were but poorly organized. Better organ
ization is already being effected, and only
such men will be sent out today as are
willing to risk their lives. There were
dozens out today with guns who could
not possibly have risked their precious
hides in the vicinity of possible danger.
Slow to pHrsae.
In fact, it is undoubtedly due to the
cautious tactics of many members of
posses that Smith was able to escape.
The fusllade of shots that brought down.
Henderson and Shaver was heard by the
whole town, and notwithstanding the fact
that many armed men were aroused there
were few willing to start out on the trail
until broad daylight.
The arrival of the Portland special bear
ing volunteers from Oregon City and
police officers from Portland gave impetus
to the hunt. Men who had been standing
about in talking groups then took the
field. A Woodburn party was already in
the field, however. It was composed of
about nine men and took up the trail at
6:30 o'clock. It was believed at the time
that Smith was wounded and could not
travel fast. Fearing that he might lie
in wait in some thicket great precautions
were taken as the party advanced. The
tracks of the .outlaw were plainly to be
seen In a swampy field due west of the
scene of the shooting. After following
this trail a quarter of a mile the trailers
came upon evidence that Smith had been
sick at his stomach. This was taken as
an Indication that he was wounded.
One Hundred Men Out.
Rv 8 o'clock 50 men were out By
clock the number was fully 3 CO, au
Certain O. I). Headerem. -of Wood
burn, Who Died From Wounds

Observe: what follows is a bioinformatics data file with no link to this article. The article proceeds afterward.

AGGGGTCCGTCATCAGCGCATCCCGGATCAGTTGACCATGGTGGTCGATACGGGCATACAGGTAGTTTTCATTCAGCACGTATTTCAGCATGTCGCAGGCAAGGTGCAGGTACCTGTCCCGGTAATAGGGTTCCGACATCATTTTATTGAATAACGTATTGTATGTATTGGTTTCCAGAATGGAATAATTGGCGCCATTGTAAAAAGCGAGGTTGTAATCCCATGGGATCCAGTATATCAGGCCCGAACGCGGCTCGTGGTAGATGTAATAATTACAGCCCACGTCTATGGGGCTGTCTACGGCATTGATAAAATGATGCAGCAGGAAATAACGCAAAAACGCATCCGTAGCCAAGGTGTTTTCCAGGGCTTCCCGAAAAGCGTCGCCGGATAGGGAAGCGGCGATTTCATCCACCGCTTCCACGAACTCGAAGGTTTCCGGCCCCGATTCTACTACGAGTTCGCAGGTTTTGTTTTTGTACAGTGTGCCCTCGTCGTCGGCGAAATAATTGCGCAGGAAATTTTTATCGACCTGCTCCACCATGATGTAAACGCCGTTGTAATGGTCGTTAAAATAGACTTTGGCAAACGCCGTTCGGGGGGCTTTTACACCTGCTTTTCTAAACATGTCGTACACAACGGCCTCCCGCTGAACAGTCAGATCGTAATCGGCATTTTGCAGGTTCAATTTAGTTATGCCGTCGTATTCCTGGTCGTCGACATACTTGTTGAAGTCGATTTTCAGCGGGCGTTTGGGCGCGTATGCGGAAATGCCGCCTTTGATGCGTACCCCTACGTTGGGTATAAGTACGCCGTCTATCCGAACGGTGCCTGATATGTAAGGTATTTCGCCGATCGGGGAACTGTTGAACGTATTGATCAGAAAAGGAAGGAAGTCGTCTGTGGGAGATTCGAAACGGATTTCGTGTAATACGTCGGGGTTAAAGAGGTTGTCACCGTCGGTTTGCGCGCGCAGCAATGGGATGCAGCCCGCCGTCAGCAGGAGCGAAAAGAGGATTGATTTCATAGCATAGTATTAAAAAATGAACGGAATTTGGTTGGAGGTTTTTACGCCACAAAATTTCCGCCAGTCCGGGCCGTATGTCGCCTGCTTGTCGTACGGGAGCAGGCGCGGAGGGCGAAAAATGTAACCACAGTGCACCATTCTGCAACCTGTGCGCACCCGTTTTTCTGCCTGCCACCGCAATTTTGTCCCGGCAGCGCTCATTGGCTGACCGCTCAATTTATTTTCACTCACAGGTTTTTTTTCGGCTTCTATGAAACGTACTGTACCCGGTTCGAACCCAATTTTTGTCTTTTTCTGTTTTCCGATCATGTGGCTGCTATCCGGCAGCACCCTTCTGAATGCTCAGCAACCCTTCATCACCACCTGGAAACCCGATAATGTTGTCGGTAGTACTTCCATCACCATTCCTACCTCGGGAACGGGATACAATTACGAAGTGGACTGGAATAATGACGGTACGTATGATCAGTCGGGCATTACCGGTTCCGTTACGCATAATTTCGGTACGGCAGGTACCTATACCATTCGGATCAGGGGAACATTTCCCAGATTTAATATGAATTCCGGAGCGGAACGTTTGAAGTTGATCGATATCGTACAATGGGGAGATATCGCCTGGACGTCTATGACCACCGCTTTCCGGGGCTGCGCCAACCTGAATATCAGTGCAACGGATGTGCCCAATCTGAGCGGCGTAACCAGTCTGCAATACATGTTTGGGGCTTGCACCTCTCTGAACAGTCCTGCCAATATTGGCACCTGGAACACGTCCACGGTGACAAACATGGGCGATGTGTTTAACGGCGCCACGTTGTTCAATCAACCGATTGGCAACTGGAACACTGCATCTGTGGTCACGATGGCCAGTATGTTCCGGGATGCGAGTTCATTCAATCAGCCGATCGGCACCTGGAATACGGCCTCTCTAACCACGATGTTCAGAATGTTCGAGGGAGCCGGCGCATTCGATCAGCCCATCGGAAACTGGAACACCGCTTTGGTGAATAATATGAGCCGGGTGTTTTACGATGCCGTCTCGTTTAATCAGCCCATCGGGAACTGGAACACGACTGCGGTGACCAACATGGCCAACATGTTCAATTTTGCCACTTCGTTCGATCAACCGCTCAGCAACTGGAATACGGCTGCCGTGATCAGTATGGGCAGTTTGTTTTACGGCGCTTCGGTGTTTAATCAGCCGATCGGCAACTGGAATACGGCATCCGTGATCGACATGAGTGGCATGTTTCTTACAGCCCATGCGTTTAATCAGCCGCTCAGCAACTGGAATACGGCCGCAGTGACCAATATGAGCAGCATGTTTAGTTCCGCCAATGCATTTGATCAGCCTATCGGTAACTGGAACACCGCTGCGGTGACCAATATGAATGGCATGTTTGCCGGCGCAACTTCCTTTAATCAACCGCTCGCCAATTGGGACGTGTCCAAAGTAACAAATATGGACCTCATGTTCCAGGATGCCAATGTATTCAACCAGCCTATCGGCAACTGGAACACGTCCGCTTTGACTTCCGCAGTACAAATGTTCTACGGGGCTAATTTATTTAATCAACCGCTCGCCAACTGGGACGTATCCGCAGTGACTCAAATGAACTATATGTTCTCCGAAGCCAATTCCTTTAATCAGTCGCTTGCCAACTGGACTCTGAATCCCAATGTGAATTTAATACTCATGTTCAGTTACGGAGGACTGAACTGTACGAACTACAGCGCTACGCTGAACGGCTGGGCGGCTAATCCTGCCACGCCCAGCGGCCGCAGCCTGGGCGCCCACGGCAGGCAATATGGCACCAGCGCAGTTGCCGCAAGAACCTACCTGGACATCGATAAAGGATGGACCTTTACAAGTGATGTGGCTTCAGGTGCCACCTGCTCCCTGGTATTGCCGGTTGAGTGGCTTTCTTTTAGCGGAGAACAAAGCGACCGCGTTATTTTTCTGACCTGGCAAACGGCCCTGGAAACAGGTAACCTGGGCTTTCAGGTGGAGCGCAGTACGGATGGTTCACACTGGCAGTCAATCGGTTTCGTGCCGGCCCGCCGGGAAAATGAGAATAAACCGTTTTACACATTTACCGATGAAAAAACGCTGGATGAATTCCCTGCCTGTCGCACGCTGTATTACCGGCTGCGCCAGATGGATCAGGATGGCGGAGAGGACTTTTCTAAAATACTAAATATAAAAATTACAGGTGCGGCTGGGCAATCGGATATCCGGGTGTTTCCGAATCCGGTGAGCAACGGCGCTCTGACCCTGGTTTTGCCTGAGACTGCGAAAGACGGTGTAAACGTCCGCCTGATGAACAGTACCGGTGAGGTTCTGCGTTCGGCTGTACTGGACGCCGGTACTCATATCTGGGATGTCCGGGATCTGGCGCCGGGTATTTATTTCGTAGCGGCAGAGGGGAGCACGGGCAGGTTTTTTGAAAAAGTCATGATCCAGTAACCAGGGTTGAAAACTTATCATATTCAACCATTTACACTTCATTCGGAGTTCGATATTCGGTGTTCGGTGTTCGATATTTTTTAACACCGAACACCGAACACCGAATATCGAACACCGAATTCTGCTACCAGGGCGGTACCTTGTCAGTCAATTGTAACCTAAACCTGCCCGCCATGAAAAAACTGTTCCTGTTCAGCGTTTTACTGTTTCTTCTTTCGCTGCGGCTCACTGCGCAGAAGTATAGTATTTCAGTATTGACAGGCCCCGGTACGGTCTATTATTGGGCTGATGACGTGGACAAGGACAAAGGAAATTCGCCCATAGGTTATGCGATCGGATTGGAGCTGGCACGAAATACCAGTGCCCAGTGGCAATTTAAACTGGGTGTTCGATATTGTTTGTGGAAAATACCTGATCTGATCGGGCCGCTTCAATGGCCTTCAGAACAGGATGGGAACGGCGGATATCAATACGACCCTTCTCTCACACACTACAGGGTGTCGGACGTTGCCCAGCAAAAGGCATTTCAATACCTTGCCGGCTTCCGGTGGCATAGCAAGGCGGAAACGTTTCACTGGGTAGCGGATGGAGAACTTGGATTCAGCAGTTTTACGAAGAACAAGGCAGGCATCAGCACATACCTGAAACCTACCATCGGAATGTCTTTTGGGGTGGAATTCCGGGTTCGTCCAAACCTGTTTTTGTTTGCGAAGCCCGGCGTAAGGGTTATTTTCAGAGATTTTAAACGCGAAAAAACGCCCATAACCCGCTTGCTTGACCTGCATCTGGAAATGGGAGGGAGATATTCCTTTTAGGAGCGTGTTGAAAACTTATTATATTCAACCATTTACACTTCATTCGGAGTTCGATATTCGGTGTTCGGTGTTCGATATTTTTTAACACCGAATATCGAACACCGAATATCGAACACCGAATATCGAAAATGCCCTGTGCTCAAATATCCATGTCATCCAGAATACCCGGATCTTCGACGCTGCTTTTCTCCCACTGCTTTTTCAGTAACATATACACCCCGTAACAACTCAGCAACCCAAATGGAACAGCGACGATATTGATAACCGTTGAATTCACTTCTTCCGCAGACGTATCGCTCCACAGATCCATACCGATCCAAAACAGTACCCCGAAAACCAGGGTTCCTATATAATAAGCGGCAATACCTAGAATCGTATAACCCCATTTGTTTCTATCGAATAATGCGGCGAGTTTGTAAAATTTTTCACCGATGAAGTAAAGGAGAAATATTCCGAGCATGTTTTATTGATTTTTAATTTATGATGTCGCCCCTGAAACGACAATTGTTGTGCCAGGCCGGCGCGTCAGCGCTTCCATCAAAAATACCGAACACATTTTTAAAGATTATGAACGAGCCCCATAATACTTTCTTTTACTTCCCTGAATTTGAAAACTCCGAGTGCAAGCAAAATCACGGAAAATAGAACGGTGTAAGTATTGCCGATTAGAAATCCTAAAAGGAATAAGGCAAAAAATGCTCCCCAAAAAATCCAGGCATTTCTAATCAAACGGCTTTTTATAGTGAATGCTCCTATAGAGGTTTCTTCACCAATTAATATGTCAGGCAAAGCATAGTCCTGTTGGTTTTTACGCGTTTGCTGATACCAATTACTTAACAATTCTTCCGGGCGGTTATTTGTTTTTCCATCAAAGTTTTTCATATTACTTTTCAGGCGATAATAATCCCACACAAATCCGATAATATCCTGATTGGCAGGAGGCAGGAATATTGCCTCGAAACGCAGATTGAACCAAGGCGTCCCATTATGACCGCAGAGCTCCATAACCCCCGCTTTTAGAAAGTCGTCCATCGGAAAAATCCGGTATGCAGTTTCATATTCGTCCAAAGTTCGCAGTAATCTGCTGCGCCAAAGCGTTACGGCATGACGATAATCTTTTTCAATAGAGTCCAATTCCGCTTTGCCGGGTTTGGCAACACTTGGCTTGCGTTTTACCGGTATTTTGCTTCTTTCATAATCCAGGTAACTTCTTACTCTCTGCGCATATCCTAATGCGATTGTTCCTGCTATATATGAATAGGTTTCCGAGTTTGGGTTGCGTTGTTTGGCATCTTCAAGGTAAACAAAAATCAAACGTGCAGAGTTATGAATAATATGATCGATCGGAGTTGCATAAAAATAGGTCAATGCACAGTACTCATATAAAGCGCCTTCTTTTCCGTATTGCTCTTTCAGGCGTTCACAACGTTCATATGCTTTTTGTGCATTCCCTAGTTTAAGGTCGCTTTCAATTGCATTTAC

Inflicted by Smith.
heavily armed. Every rifle and revolver
In Woodburn -was brought into-use. The
bandit's trail -seemed to lead to. the tlm
ber west and -north of the shooting. All
evidences of it were finally lost, however.
and the pursuer divided up into small
parties and. struck out in every direction,
Sheriff Culver wisely remained in" Wood
bum to direct the chase. Without head
quarters of this kind, with an efficient j
man In charge, nothing but confusion
could have resulted. The Marlon County
Sheriff proved equal to the occasion and
dispatched men to the scene of every re-
ported suspect. At S:S0 o'clock a report
came In that the bandit bad been seen
n the vicinity of St. Louis, a small set
tlement eight miles west of Woodburn.
Posses went there at once and tonight
are remaining In that vicinity confident
that they are trailing the right man, so
they reported at 10 P. M.
Snow and Vaughn Arrive.
Detectives Snow and Vaughn, of Port
land, and Chief of Police Burns, of Ore
gon City, are in charge of the posses re
maining In that locality. It was exactly
10 o'clock when a telephone call from
Mrs. J. M. W. Bonney, residing a mile
ast of Woodburn, announced that the
desperado had Just parsed through her
field and was running at full speed along
a rail fnce in the direction of the forest
where Tracy and Merrill made thrlr
famous stand. Five minuter later an
elderly man drove In to town at a gallop
and reported the same thing. He saw the
man from the wagon road. They said the
running man was dressed in dark clothes.
wore a torn cap and answered the de
scription of Smith. Furthermore, he was
running in a crouching position and kept
looking furtively behind him. That Smith
could have doubled on his tracks was not
only possible but entirely probable, since
he if familiar with the country east of
Woodburn. having spent the post two
days in that direction. The country west
ward is supposedly unknown to him.
Send Ten Armed Men.
Sheriff Culver at once sent ten armed
men in that direction. Others, bearing
tho report ran with guns in the same
direction. By noon nearly all the pursu
ers of Smith were in this vicinity, leaving
other clews for the fresh trail which
seemed to be the right one. Once Jn the
shelter of the woods the fugitive was safe
for the time being. A few of the more
courageous men penetrated the open
woods, but not until late afternoon did
a volunteer posse scour the denser parts